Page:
What we had in mind
Goals of this activity
Students will be able to...
The task bounces the student from a table to a graph to symbols in five steps—without words describing why one abstraction is more useful than another. Students need to understand those differences. A table is great because it lets us forget about the physical pennies. A graph is great because it shows us the shape of the model. And the algebraic function is great because it lets us compute and predict. Penny Circle highlights these strengths.
This activity is a combination of cooperation and competition — "coopetition." Students will work with their classmates to collect data that each student will use to estimate the answer to a problem involving circles, pennies, and carpets. Then you'll all get to see who came closest!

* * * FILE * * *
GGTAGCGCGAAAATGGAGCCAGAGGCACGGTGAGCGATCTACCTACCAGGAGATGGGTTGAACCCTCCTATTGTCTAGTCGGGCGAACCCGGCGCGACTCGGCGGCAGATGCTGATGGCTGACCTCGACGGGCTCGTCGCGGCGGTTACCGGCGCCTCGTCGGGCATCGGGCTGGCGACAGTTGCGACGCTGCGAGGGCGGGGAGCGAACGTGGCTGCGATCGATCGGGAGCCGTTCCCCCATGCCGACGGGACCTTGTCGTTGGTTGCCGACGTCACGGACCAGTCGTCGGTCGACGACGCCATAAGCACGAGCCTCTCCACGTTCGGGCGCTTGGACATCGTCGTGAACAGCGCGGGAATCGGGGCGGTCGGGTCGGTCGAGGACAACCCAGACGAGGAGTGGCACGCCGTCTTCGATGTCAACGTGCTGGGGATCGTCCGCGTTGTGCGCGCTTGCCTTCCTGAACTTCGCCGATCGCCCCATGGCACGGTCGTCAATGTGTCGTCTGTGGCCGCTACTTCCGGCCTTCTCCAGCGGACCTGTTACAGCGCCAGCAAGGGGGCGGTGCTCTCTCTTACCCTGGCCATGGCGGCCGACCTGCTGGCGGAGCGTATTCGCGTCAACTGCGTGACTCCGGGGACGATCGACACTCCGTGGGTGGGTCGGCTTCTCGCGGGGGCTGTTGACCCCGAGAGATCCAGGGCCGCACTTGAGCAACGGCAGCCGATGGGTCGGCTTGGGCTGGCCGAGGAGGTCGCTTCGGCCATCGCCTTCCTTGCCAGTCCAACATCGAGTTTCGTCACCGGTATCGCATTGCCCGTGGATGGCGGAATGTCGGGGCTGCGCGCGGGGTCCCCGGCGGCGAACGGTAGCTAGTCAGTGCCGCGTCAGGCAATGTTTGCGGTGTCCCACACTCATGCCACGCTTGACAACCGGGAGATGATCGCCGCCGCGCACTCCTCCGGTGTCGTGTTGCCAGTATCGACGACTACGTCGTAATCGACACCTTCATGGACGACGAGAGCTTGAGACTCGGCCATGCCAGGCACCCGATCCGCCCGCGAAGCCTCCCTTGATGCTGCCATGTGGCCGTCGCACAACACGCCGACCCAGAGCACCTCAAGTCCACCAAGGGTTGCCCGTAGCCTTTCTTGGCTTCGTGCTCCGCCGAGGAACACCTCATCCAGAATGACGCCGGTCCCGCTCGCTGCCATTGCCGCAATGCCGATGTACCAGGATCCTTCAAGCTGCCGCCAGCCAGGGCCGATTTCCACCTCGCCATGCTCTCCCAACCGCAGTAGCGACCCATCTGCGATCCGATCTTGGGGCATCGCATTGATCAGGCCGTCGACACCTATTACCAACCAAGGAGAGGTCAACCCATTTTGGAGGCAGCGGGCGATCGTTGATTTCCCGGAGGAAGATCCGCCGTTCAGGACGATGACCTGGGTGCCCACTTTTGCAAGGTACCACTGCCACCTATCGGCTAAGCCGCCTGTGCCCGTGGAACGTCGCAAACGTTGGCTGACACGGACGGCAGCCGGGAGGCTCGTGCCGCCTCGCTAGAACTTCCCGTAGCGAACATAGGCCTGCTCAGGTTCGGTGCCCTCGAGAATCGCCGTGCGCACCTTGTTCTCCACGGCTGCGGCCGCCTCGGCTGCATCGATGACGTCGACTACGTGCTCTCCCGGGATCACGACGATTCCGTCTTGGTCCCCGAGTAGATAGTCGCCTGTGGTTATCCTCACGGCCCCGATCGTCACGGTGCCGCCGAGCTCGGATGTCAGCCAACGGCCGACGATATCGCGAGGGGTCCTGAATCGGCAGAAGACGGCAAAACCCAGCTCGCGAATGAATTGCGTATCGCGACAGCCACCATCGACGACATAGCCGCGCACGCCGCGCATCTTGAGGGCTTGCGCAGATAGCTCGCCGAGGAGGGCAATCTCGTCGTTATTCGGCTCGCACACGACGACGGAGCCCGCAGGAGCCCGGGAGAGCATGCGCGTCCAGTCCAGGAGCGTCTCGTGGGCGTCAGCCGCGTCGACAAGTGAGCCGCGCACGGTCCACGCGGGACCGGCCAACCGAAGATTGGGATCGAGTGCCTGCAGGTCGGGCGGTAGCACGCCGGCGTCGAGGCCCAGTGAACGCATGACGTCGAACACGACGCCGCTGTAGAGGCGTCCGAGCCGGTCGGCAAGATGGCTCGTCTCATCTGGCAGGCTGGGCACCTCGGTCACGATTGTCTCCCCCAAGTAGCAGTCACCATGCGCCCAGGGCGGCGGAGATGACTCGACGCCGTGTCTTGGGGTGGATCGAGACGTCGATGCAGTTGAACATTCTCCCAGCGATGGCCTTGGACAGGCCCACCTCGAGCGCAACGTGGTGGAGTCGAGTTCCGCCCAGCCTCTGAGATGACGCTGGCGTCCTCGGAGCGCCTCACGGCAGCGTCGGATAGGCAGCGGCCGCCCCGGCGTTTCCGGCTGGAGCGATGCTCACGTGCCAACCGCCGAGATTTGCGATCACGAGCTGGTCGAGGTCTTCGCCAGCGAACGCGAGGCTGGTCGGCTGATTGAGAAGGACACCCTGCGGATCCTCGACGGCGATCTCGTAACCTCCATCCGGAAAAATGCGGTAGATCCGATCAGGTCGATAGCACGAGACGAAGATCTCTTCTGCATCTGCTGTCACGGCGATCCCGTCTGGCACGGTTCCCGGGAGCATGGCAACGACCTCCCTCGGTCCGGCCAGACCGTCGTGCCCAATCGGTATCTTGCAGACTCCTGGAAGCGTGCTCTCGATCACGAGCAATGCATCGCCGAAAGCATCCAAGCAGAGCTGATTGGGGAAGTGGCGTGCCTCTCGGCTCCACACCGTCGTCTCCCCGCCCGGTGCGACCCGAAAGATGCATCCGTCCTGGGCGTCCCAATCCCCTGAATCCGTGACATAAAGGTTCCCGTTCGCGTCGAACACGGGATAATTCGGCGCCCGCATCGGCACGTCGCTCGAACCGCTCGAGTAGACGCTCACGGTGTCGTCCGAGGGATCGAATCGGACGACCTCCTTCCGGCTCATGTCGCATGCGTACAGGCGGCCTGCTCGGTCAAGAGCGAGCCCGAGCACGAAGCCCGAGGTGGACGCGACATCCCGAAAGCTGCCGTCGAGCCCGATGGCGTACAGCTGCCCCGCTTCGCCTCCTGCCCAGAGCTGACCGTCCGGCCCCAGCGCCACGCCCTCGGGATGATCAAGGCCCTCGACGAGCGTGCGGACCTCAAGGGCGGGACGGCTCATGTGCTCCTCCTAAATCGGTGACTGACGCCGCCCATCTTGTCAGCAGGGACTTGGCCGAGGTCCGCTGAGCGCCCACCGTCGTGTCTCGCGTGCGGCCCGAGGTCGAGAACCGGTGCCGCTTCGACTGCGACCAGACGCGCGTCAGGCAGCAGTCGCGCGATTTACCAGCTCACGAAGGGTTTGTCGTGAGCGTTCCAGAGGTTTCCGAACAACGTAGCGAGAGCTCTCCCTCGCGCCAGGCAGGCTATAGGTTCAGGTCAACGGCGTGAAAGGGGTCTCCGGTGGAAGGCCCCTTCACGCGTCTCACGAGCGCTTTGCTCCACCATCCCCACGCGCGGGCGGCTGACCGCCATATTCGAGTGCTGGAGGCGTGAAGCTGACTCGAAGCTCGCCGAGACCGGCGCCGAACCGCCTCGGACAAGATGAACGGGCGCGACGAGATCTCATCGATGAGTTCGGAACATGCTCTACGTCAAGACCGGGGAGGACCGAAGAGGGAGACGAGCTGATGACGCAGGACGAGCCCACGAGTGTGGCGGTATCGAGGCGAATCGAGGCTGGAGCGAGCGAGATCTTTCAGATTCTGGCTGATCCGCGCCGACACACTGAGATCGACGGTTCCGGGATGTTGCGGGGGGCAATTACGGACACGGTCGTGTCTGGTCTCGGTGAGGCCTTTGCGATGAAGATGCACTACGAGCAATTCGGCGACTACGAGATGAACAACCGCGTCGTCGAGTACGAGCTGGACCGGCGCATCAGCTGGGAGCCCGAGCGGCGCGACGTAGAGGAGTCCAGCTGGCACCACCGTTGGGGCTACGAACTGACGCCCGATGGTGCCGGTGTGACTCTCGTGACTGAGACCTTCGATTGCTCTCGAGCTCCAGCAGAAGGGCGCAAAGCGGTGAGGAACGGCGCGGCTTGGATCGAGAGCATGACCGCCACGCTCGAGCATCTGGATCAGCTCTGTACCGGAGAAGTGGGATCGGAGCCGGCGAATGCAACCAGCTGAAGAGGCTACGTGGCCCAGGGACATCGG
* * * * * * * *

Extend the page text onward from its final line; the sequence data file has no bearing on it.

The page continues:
When it comes time to select a model – linear, exponential, or quadratic – make sure students fully understand the implications of that model and how it relates to their initial guess. If a student selects an exponential model, for example, say something like, "So your guess earlier was 500 pennies. The exponential model grows so fast it says the answer is millions of pennies. Either your earlier guess was way off or the exponential model isn't the right model. You decide which." Ask a similar question in the other direction if a student selects a linear model.
While students are working, use the teacher view to identify students to talk with. For example:
Students need to understand why a quadratic is the best model here. It isn't enough to say that its prediction was closest to the actual answer. We need to look for the structure that leads to a good model.
Have students think about what happens to the area of a circle when the diameter goes from 3 inches to 6 inches. Does it double? (No, so it isn’t proportional.) How does it change? (It increases by a factor of four—which suggests it’s quadratic.) How can we rule out an exponential model? (It doesn’t have a zero y-intercept.)